Pelican: Heavy is as heavy does.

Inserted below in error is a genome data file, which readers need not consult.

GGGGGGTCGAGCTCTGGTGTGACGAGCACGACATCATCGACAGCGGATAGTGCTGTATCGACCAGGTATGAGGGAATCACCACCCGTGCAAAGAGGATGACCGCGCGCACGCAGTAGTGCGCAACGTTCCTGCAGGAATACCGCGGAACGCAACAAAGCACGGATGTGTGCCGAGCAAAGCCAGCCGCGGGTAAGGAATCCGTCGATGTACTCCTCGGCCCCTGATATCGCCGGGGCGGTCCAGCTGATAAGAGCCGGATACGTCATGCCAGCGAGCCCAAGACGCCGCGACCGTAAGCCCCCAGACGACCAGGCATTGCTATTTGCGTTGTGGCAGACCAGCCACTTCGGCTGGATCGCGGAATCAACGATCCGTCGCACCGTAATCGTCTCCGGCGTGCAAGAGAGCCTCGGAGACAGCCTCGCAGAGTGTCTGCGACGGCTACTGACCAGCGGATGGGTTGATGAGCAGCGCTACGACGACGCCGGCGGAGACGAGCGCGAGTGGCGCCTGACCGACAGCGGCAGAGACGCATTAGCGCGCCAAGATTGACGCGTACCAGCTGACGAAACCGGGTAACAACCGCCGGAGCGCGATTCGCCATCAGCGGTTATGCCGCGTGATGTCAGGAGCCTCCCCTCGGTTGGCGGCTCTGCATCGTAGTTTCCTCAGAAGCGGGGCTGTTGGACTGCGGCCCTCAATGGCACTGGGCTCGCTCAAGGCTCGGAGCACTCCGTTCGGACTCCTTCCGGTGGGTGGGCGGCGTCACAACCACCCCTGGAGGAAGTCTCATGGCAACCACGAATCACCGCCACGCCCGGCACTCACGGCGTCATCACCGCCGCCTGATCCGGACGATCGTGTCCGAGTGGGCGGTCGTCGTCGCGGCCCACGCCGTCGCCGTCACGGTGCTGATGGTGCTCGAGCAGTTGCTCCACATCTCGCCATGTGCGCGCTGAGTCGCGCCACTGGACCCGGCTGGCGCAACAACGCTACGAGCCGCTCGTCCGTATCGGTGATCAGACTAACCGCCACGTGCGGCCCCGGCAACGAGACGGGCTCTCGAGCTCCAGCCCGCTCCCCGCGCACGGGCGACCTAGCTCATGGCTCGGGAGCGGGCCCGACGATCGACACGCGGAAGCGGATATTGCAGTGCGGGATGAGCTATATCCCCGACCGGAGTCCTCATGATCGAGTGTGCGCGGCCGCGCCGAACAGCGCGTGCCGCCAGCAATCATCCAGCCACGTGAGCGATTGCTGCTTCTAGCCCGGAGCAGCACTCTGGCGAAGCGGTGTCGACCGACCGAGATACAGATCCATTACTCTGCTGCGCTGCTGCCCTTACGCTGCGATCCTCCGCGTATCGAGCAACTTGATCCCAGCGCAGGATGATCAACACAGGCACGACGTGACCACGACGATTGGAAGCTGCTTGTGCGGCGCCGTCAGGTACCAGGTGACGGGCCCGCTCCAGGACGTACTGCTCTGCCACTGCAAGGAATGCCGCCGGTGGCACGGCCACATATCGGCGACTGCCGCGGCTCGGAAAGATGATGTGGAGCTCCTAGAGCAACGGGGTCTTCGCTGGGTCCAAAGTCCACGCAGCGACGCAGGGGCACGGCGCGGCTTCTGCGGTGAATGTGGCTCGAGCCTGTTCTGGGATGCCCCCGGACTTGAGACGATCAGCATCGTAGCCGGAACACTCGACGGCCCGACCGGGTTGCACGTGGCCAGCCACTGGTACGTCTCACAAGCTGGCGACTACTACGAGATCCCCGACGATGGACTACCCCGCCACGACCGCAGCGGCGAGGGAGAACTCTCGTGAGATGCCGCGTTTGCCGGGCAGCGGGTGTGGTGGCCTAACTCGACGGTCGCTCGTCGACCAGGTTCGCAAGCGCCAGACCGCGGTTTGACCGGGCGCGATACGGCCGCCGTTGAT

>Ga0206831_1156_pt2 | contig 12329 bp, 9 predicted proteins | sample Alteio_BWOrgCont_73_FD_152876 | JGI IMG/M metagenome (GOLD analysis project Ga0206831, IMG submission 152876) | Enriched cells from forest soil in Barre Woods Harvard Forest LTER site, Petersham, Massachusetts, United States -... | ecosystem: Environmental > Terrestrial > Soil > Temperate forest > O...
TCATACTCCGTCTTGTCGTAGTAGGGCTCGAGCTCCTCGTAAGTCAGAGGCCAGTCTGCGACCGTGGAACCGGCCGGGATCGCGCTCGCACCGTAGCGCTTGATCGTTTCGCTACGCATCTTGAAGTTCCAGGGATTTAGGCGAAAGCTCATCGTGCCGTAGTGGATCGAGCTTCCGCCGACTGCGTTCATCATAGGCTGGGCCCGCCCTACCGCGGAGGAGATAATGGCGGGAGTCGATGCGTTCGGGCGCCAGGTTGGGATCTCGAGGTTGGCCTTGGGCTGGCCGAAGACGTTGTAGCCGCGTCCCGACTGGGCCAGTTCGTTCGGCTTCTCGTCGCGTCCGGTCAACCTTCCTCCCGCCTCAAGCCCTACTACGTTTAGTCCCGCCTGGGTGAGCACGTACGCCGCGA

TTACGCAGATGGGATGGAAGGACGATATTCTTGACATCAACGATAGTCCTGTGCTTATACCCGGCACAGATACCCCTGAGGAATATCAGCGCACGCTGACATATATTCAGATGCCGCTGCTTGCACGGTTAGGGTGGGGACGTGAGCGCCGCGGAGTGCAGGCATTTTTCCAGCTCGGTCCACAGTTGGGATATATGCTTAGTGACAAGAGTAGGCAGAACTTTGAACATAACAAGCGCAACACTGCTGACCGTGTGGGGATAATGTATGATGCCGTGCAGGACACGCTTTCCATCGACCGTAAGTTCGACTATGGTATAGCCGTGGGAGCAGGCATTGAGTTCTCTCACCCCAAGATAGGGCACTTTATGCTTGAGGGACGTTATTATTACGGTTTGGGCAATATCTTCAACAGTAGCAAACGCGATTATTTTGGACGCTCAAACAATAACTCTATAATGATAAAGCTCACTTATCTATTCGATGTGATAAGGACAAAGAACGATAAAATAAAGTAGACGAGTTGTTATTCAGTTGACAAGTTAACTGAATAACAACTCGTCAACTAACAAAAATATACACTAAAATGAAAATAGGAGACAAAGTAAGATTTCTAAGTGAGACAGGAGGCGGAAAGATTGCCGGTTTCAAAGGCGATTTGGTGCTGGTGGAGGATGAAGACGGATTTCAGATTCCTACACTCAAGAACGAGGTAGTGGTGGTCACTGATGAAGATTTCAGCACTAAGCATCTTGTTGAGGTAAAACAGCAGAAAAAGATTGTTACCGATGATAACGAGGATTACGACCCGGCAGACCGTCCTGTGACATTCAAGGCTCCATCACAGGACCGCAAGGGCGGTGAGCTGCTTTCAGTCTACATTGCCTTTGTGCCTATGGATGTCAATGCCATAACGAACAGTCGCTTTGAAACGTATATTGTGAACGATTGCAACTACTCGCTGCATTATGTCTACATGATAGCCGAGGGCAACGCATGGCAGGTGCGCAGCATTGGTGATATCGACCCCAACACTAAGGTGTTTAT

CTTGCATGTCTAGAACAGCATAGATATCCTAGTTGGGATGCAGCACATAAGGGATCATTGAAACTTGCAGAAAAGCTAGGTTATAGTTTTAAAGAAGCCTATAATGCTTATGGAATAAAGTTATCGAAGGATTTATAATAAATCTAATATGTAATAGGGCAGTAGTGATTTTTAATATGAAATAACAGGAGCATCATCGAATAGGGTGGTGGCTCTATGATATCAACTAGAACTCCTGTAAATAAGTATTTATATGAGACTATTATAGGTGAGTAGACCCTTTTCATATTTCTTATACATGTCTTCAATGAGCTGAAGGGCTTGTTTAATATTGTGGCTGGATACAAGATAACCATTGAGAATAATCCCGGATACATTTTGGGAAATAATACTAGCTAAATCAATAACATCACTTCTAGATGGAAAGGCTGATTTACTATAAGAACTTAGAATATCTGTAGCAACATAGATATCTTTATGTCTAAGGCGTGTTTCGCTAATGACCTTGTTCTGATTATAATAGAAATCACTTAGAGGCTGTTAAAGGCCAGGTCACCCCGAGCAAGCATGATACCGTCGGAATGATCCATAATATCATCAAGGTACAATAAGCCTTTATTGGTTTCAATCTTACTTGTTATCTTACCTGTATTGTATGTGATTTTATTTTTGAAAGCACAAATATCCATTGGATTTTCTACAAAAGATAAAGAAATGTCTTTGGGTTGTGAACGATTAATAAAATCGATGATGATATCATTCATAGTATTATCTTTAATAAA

On its third album, Pelican continues its quest to incorporate the best bits of shoegaze stoner rock and heavy music — and then flip the bird at the genre conventions of all three. Since debut album Australasia, the Chicago quartet has progressively drifted away from its earliest, most metal compositions toward more cerebral — and, dare we say, softer — territory. Although it's bound to enrage many fans of the band's previous discs, it works. Each of the eight tracks is, as before, instrumental, with the focus on the progression through a core riff, and each song centers on a droning chord cycle, with every pass-through revealing another layer, another added guitar melody that propels it to a churning end. It's heady stuff, probably best digested along with a spliff. Not to say it's all gloom, or even doom. A good chunk of City of Echoes is considerably lightened-up, heading into major keys or, on a track like "Winds with Hands," mostly acoustics. Still, the following tune, "Dead Between the Walls," veers back into the best kind of meandering sludge. It's the sort of aural tug-of-war in which Pelican excels. Fans of groups like Isis, Mono and Red Sparowes already know to pick up this album. Now so does anyone else interested in smart, moody instrumental rock.

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